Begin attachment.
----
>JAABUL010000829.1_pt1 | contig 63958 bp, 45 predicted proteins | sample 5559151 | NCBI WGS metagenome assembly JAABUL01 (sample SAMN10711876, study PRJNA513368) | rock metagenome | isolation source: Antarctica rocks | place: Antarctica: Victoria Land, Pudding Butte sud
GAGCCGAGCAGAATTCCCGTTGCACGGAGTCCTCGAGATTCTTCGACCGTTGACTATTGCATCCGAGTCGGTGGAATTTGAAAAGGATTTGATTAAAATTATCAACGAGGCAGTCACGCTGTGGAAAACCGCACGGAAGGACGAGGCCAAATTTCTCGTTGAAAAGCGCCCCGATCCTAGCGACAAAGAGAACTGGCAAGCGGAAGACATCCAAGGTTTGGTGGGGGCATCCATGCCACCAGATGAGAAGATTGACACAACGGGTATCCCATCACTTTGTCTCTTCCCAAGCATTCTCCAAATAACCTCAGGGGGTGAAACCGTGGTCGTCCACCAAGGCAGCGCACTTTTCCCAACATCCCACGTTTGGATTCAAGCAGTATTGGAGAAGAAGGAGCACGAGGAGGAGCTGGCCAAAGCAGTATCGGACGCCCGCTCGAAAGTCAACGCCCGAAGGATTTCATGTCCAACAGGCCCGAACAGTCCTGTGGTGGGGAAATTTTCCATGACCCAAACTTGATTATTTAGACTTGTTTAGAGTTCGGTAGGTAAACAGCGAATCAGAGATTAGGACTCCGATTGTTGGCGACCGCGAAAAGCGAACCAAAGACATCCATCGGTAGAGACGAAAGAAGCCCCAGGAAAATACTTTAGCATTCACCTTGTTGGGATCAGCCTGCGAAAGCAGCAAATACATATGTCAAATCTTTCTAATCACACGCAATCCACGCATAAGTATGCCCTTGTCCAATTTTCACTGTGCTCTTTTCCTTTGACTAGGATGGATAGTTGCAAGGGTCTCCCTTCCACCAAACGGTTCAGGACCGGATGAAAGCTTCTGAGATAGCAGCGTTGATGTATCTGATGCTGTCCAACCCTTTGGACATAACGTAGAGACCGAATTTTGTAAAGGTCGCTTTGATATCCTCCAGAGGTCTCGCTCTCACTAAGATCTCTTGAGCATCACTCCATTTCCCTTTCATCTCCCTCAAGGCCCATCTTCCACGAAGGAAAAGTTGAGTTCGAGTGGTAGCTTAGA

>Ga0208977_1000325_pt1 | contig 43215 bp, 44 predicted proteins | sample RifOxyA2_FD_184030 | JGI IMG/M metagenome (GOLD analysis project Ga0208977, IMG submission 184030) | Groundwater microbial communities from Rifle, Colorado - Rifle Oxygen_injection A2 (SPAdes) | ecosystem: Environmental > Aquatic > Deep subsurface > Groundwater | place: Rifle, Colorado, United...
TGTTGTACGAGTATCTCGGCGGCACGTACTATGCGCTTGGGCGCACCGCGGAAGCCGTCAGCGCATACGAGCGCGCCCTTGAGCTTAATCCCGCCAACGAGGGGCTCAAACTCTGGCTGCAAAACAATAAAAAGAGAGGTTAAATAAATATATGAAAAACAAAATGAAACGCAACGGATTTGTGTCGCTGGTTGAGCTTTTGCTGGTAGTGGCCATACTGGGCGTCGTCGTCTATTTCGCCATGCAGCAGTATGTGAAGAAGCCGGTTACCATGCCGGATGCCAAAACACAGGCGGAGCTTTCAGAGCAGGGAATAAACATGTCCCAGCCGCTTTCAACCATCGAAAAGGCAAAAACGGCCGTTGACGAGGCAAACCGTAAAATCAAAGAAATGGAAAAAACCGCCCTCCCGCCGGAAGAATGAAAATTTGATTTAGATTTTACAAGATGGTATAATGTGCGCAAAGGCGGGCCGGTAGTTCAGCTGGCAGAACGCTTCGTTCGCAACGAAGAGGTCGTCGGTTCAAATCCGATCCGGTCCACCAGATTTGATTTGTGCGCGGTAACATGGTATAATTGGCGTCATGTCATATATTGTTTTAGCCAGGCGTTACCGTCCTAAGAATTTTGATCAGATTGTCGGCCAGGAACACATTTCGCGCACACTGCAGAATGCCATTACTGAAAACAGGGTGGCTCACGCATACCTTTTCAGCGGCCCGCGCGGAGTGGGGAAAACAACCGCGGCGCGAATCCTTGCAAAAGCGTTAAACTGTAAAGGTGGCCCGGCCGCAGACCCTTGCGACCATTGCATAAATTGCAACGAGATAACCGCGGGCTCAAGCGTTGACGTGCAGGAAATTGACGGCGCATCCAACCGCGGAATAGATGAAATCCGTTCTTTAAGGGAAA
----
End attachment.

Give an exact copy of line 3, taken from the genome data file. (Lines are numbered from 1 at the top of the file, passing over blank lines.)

>Ga0208977_1000325_pt1 | contig 43215 bp, 44 predicted proteins | sample RifOxyA2_FD_184030 | JGI IMG/M metagenome (GOLD analysis project Ga0208977, IMG submission 184030) | Groundwater microbial communities from Rifle, Colorado - Rifle Oxygen_injection A2 (SPAdes) | ecosystem: Environmental > Aquatic > Deep subsurface > Groundwater | place: Rifle, Colorado, United...